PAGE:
Back to the Article|
by TV News Desk
It has been four months since Superstorm Sandy struck the New York area. This edition of MetroFocus takes a look at three regions affected by the storm that are still struggling to cope with the devastation. In Hoboken, NJ Today's David Cruz reports on the city's efforts to find new ways to prevent potential flooding from future storms. In Manhattan, two students from Columbia's University's School of Journalism return to the South Street Seaport where they first met the owners of the Paris Café after the storm. The restaurant still remains closed and many of the businesses are still boarded up. On Long Island, Jim Paymar, host of the Long Island Business Report, speaks with Randi Dresner, President and CEO of Island Harvest, about the non-profit food bank and its effort to feed hundreds of thousands of people after Sandy. MetroFocusairs Wednesday, February 27 at 7:30 p.m. on WLIW21; Thursday, February 28 at 8:30p.m. on THIRTEEN; and Tuesday, March 5 at 10:30 p.m. on NJTV. After broadcast, the program will be available to national audiences on metrofocus.org with integrated online stories and additional reporting.
Also featured on this edition, Vin Cipolla, president of The Municipal Art Society of New York, speaks with host Rafael Pi Roman about potential plans to rezone and redevelop Manhattan's East Midtown area. Pi Roman also talks to the Center for an Urban Future's David Giles about the city's libraries and their new role providing services and programs to immigrants and low income communities.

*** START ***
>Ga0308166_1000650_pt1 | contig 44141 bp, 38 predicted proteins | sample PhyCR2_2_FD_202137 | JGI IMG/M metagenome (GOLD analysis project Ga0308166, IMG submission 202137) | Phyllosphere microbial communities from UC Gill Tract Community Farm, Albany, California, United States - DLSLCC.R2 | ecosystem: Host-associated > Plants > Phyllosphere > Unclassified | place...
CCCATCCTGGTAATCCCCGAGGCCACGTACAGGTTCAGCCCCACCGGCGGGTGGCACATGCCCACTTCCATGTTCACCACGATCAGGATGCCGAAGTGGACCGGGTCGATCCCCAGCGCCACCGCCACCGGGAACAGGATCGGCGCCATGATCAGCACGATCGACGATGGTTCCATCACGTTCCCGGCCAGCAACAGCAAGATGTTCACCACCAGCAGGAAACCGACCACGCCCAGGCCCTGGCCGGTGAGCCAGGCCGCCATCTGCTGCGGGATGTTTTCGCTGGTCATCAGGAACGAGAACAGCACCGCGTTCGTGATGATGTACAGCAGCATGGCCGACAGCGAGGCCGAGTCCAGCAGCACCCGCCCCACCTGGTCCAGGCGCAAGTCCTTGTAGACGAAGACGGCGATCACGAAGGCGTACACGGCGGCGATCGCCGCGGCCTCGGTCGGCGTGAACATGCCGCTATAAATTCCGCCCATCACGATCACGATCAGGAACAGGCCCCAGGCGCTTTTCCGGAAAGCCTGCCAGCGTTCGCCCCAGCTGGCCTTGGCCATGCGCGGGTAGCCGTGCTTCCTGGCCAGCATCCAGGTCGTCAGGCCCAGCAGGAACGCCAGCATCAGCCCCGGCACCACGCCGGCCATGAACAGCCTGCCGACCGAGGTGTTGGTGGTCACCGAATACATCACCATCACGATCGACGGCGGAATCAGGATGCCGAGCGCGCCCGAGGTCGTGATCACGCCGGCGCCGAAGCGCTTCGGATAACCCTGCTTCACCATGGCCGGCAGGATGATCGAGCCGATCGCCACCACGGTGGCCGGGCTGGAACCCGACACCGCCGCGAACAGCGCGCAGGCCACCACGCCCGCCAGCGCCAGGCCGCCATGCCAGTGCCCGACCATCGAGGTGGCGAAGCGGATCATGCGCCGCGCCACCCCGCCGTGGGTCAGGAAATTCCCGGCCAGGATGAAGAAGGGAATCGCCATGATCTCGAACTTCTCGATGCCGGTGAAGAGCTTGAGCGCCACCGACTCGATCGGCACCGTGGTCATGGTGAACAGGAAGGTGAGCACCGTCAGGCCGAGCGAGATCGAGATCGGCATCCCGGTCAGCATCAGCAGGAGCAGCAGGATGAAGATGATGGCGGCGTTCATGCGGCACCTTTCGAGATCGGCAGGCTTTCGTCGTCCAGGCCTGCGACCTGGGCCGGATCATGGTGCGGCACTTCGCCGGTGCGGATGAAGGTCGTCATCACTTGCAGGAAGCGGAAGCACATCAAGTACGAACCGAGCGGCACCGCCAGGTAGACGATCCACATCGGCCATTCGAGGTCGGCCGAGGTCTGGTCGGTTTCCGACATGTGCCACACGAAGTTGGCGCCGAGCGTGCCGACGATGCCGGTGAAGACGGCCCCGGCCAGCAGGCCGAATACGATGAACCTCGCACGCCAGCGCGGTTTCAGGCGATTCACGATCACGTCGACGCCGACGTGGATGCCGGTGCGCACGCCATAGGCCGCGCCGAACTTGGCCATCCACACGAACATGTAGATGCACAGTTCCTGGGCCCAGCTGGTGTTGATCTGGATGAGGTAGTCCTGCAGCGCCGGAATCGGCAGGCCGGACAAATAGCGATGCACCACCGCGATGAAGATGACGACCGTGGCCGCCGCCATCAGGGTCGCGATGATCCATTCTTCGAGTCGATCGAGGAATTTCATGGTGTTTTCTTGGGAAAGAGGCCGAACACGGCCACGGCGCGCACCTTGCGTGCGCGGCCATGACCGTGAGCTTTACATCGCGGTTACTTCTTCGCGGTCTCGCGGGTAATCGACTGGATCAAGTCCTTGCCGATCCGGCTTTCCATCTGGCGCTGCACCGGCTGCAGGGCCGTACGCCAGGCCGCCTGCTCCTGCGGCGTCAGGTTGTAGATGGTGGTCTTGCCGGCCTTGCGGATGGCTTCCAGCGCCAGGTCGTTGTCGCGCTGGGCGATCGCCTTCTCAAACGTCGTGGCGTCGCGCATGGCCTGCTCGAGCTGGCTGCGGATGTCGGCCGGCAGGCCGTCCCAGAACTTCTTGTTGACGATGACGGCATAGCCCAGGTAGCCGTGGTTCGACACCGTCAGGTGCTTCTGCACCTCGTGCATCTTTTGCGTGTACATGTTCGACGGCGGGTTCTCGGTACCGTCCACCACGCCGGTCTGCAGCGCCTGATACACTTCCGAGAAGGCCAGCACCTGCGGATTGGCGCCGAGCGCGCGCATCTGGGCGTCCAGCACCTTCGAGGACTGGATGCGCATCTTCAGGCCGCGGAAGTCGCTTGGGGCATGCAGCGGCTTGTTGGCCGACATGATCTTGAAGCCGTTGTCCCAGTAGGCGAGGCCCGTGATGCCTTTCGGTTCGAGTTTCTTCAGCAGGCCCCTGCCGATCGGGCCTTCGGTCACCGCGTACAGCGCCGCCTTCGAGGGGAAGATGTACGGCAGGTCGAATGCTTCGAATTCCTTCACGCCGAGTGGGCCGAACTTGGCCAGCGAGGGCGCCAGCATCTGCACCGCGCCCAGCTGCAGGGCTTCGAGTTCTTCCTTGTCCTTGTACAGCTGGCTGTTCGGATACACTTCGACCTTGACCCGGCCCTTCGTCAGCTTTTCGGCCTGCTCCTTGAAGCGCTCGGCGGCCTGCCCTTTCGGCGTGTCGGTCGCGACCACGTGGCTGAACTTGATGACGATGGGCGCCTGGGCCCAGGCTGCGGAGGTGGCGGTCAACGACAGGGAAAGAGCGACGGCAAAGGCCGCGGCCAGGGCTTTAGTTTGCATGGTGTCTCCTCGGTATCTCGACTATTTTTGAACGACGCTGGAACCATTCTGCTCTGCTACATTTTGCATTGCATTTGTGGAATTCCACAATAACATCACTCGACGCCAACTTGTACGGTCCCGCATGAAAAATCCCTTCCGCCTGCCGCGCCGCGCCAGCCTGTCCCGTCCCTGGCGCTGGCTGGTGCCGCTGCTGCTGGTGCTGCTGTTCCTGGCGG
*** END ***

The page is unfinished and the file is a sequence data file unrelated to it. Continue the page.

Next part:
In this episode's "Listening In" segment, an excerpt from the City Limits and the Institute for Children, Poverty, and Homelessness-sponsored "Tackling Poverty" panel features keynote speaker Bob Herbert. Concluding the program, Samantha Stark from The New York Times introduces viewers to the man who may be the happiest employee in city government. James Mitchell works at the Manhattan Marriage Bureau marrying as many as 200 couples a week.
MetroFocusis a production of WLIW21 in association with WNET, parent company of THIRTEEN and WLIW21. For 50 years, THIRTEEN has been making the most of the rich resources and passionate people of New York and the world, reaching millions of people with on-air and online programming that celebrates arts and culture, offers insightful commentary on the news of the day, explores the worlds of science and nature, and invites students of all ages to have fun while learning.
MetroFocus is made possible by James and Merryl Tisch, Cheryl and Philip Milstein Family, Jody and John Arnhold, Bernard and Irene Schwartz, The Nissan Foundation, and The Ford Foundation. Corporate funding is provided by Mutual of America.